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NEWS UPDATES Asean Affairs   1 March  2013  

Jakarta's businesspeople seek more say in minimum wage


 Businesspeople in Jakarta have demanded that Governor Joko “Jokowi” Widodo involve them more in creating public policies and programmes related to their businesses.

Deputy chairman of the Jakarta office of the Indonesian Chamber of Commerce and Industry (Kadin), Sarman Simanjorang, said on Wednesday that the new administration paid little attention to them.

Sarman said on the sidelines of Kadin’s annual provincial leadership meeting that the organisation hoped the governor, who had been in office since October, would be more “open” with businesses.

“It is good for Jokowi to pay a lot of attention to under-privileged communities, but he should remember that we [businesspeople] are also Jakarta residents,” he said.

Sarman said Jokowi should pay more attention to them as businesspeople who gave job opportunities to workers, who then paid taxes that contributed to the city’s income.

Sarman took the example of the new provincial minimum wage, which employers considered too high.

“We cannot change the decision. We only hope that the administration will ease the process of postponement,” he said.

At the beginning of his tenure as governor, Jokowi significantly raised the minimum wage to 2.2 million Indonesian rupiah (US$226.69) for 2013 from 1.5 million. The policy pleased labour unions but left businesspeople concerned that the 44 per cent increase would affect their operational costs.

According to Kadin chairman Suryo B Sulisto, at least 900 companies had proposed a postponement of the policy because they were unable to comply with it.

Suryo said during his welcoming speech in the meeting that the increase might force employers to distribute their business and investment to other areas.

“The central and provincial governments and businesspeople need to sit down together to discuss the effects of the policy in the long term,” he said.

Responding to the matter, the administration’s assistant for economic and administrative affairs, Hasan Basri Saleh, said determining the minimum wage was a dilemma for the administration because it had to please both sides - workers and employers.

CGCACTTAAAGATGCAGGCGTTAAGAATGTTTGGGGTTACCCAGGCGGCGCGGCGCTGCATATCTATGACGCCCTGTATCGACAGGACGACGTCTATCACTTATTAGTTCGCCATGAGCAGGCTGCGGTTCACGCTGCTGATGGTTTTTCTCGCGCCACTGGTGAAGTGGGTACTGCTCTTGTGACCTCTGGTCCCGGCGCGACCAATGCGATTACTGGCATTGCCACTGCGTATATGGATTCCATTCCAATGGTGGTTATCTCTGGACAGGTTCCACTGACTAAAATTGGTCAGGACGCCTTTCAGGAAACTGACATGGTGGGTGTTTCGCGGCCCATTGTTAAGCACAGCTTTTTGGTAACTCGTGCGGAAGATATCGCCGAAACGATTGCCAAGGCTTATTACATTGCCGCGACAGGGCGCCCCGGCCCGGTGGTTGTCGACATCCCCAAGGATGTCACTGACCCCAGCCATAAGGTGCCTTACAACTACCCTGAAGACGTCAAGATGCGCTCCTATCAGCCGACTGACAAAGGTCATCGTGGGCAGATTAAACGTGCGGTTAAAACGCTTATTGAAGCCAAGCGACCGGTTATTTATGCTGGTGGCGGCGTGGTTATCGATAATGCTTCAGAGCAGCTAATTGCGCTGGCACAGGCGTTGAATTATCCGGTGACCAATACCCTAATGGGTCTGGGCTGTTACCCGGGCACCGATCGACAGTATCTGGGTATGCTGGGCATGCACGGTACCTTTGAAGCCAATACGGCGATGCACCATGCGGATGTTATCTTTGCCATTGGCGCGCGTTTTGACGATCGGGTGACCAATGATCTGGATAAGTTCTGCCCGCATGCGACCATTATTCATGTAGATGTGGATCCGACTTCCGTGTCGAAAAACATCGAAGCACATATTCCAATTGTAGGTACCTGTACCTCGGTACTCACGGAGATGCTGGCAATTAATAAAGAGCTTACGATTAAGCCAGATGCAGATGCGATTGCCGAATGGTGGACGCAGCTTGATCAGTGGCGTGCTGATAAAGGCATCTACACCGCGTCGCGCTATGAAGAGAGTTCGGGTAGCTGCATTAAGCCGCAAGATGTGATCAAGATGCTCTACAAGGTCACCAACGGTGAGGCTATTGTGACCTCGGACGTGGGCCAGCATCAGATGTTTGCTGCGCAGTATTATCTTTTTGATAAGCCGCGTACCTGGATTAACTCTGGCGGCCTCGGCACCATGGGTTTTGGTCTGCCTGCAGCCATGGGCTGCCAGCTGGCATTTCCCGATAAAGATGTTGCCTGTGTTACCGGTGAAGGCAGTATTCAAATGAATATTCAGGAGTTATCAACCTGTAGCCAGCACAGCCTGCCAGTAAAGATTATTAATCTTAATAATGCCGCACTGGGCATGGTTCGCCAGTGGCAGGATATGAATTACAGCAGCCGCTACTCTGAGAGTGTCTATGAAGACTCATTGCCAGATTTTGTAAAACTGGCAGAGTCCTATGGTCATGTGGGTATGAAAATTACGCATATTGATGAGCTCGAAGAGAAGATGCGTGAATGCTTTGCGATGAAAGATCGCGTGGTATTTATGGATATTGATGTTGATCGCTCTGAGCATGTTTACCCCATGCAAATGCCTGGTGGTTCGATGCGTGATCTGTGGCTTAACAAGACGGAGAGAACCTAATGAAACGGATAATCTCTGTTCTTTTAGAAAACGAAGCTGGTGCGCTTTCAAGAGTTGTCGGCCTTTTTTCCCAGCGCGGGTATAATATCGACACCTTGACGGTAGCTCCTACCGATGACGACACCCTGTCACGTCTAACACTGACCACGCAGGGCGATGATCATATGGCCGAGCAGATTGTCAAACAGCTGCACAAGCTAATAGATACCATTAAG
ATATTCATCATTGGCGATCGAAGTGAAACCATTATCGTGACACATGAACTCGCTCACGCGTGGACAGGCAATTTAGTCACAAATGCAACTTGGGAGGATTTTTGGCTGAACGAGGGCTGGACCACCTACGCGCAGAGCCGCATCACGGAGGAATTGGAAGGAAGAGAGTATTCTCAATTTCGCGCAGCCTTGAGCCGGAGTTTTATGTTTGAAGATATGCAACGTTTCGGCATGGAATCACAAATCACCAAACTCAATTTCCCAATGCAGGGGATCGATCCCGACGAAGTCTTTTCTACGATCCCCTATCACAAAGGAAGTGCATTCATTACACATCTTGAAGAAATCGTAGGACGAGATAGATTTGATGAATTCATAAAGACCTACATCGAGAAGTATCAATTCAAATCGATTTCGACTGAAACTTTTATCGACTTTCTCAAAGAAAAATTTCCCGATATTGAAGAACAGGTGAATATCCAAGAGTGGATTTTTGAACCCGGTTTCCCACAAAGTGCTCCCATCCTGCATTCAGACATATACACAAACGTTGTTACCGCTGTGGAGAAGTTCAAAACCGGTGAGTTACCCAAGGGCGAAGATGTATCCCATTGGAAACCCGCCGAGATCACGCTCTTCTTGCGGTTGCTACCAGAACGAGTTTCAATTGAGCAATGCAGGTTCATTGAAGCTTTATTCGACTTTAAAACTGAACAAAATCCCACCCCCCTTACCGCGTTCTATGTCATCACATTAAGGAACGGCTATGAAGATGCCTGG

Hasan said the administration, through the Manpower and Transmigration Agency, had facilitated a dialogue between workers and their employers regarding the implementation of the minimum wage.

“At least 21 proposals of postponement have arrived on the governor’s desk. We will respond to them soon, based on the result of the dialogue between workers and employers,” he said.

The proposals intended for the governor come from companies that have at least 1,000 workers, while companies with less employees have proposed the postponement to the Manpower and Transmigration Agency.

Sarman said that besides the provincial minimum wage, businesspeople were also concerned about the delayed implementation of a one-stop service for issuing business permits.

“The administration must implement the project soon,” he said.

“If the regulation says the process takes one week, one week it is. Don’t prolong it to three months,” he added, implying difficulties in processing business permits.

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This year in Thailand-what next?

AseanAffairs   04 January 2011
By David Swartzentruber      

It is commonplace in journalism to write two types of articles at the transition point between the year that has passed and the New Year. As this writer qualifies as an “old hand” in observing Thailand with a track record dating back 14 years, it is time take a shot at what may unfold in Thailand in 2011.

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